Semester of Graduation

May 2021

Degree

Master of Music (MM)

Department

Music Education

Document Type

Thesis

Abstract

The purpose of this case study is to examine the experience of female secondary band directors in southeastern Louisiana. Six female band directors in Louisiana were interviewed using video-conferencing. Of the six, four were middle school directors and two were high school directors. The semi-structured interviews took place in three phases: 1) musical influences and experiences from birth through college, 2) early teaching experience, and 3) current teaching experience. Data analysis included four phases of coding; open, axial, closed, and selective. Coding uncovered multiple themes in the findings. Themes were categorized as the following: (1) Becoming a Band Director, (2) Work-Life Balance, (3) Female, (4) Buy-In, (5) Process versus Product, (6) Collaboration, (7) Motivation, and (8) Louisiana and 2020. Family support and inspirational teachers played an enormous role on participants’ decisions to pursue band directing. Participants communicated the fickle dance of balancing professional and personal lives, They shared stories of challenges that come with being a female band director; however, they discussed multiple factors that made their experiences successful. Buy-in from students, parents, administration, and the community was deemed necessary. Participants prioritized student’s overall band experience. Providing the best band experience for students was rooted in collaboration with peers, an unspoken Louisiana principle. Challenges of living and teaching in Louisiana paired with the unprecedented times of the COVID-19 pandemic did not stop participants from conducting their passions. The end-all-be-all for participants was not the trophies and superior ratings from concert assessments, that was the lagniappe. Participants thoroughly described the significance of continuous learning through music.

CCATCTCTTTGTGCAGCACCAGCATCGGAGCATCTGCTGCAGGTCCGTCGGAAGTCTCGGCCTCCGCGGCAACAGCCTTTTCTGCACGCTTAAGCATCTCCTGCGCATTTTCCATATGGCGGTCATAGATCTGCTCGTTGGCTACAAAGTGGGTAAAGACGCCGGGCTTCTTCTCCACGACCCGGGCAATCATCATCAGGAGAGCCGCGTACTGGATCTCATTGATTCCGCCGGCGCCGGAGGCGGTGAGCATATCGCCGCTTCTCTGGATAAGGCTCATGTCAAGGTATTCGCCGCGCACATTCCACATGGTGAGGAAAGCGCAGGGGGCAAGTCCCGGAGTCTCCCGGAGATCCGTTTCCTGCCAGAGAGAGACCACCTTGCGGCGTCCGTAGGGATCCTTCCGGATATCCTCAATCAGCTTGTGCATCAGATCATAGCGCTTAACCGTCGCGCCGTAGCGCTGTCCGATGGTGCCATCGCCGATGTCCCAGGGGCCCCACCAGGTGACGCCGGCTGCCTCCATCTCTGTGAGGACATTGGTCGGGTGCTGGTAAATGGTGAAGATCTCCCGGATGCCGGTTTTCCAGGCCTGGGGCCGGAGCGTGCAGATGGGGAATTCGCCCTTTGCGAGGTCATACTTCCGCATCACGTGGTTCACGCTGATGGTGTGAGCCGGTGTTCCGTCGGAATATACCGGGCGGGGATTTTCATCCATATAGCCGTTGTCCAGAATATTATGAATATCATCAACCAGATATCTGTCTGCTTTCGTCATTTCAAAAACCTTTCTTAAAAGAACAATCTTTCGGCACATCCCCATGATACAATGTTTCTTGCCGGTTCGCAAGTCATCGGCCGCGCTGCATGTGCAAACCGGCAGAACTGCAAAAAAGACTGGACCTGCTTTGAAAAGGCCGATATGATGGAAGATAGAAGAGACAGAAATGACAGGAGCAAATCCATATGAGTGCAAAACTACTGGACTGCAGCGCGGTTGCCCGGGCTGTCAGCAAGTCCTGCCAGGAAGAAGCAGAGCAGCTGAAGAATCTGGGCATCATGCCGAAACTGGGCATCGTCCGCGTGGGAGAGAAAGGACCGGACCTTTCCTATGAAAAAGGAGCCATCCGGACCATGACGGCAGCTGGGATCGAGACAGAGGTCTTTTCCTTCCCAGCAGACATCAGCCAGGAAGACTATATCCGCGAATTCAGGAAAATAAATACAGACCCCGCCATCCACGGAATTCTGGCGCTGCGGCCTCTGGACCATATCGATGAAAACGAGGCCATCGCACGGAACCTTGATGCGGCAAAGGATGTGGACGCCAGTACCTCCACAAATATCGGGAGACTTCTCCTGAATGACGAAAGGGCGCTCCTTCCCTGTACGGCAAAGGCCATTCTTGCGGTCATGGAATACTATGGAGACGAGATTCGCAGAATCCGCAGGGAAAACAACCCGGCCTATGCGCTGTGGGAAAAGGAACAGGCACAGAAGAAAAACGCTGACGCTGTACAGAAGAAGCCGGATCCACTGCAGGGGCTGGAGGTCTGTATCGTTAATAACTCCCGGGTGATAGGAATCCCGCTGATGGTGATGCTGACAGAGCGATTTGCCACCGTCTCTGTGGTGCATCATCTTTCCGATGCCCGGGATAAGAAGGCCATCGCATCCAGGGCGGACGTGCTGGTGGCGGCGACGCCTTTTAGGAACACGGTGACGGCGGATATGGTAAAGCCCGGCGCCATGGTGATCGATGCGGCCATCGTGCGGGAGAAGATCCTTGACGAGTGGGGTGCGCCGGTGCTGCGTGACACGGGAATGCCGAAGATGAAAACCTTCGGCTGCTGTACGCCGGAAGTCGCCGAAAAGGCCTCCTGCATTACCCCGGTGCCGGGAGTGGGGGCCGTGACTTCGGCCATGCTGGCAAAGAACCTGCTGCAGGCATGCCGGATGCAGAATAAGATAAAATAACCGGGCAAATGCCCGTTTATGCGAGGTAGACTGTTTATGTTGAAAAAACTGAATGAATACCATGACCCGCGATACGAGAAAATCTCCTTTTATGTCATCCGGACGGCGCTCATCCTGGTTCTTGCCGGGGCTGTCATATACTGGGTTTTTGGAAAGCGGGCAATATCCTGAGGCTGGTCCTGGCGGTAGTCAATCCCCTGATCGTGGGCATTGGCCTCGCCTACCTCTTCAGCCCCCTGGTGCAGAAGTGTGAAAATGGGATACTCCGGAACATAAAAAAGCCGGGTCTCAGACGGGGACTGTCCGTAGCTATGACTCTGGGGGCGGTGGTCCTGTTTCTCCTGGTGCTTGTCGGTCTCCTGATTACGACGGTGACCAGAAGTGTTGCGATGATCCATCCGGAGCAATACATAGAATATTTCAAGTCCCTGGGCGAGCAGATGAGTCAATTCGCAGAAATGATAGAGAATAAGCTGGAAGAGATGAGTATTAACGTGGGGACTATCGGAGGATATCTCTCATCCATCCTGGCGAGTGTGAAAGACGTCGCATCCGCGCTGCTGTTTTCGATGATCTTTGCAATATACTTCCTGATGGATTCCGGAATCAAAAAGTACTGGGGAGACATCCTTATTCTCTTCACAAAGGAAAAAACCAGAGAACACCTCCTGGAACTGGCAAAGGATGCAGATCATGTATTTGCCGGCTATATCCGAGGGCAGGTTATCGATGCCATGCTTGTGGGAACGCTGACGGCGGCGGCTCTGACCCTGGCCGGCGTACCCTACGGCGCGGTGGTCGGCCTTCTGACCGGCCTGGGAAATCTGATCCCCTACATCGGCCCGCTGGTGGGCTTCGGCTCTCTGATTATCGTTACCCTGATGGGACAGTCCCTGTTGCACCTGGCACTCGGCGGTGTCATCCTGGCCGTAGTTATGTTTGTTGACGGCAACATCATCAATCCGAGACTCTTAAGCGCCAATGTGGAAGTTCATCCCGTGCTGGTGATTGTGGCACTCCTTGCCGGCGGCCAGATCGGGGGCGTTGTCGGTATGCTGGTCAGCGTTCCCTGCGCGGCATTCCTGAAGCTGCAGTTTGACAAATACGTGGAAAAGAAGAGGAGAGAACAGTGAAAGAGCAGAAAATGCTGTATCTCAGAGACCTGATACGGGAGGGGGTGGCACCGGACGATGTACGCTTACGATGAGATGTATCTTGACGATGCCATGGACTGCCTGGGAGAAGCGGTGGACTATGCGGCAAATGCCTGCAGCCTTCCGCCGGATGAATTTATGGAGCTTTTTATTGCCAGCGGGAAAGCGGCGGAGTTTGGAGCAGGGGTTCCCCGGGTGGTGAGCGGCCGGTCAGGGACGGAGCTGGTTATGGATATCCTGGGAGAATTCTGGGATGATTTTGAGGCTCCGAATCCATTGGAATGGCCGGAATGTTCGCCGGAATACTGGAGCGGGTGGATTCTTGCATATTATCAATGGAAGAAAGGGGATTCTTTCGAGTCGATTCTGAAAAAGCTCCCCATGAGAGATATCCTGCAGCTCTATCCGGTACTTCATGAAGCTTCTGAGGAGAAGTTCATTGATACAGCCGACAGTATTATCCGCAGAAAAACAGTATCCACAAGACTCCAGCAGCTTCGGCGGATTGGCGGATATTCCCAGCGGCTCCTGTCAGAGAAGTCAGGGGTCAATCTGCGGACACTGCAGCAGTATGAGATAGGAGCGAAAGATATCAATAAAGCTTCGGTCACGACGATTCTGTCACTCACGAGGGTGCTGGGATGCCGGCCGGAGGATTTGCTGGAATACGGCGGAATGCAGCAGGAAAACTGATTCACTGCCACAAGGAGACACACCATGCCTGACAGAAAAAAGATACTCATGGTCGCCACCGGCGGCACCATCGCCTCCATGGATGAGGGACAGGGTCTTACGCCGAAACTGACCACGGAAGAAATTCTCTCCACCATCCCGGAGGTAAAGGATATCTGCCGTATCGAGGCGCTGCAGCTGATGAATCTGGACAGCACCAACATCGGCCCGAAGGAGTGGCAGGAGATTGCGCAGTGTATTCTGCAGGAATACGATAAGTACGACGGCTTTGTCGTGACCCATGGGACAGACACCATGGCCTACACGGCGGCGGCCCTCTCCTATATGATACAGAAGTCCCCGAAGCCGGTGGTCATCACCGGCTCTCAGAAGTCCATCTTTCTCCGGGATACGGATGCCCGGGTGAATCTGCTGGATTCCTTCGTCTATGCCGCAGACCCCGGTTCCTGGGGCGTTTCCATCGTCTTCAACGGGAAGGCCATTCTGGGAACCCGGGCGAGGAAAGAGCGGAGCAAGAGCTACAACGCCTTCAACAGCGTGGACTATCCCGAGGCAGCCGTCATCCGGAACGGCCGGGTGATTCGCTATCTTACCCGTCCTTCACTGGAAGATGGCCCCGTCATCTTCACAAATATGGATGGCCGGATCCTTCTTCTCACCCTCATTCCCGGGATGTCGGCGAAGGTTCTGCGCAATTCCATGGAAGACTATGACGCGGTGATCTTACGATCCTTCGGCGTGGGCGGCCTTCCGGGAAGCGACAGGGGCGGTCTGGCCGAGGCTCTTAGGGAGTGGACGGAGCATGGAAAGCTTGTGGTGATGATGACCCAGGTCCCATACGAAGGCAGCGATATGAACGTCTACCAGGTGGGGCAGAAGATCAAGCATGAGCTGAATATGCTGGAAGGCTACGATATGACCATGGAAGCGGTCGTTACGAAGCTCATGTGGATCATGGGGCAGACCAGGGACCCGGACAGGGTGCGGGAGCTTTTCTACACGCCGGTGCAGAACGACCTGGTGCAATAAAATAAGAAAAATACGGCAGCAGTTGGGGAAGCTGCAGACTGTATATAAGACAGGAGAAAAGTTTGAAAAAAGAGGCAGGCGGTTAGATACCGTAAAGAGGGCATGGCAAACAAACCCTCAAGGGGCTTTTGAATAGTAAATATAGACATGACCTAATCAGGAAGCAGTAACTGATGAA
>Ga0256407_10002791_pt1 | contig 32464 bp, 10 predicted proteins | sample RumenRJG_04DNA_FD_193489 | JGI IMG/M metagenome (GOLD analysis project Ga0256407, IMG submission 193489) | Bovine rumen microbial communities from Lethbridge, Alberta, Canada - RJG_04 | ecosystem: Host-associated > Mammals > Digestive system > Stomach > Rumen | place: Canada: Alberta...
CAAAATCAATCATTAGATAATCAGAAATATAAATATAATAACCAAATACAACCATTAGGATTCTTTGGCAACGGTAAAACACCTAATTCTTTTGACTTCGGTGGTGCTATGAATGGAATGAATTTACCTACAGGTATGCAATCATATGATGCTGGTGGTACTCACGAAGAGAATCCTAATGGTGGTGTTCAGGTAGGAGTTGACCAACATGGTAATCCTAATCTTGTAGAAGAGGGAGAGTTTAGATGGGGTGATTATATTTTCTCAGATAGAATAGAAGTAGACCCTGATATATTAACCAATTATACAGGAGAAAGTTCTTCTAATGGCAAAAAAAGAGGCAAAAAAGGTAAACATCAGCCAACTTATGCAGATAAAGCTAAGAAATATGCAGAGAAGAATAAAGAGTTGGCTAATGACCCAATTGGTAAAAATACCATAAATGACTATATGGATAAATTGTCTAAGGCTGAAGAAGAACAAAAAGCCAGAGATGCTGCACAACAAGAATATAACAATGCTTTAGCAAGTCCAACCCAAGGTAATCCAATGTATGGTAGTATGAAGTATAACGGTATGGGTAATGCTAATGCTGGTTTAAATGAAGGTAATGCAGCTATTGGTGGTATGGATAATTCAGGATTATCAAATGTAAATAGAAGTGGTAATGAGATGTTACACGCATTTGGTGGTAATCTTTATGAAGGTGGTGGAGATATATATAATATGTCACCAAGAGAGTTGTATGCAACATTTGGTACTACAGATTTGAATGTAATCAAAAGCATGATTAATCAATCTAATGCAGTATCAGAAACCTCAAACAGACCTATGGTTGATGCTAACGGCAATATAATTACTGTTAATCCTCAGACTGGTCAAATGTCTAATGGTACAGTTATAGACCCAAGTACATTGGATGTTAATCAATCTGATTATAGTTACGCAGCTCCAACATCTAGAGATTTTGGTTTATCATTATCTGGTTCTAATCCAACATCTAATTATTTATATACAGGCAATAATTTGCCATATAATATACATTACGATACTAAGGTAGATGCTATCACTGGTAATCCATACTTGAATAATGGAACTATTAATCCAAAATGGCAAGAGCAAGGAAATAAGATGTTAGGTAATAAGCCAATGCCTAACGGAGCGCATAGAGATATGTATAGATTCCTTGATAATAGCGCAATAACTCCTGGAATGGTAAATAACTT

Committee Chair

Bowers, Jason P.

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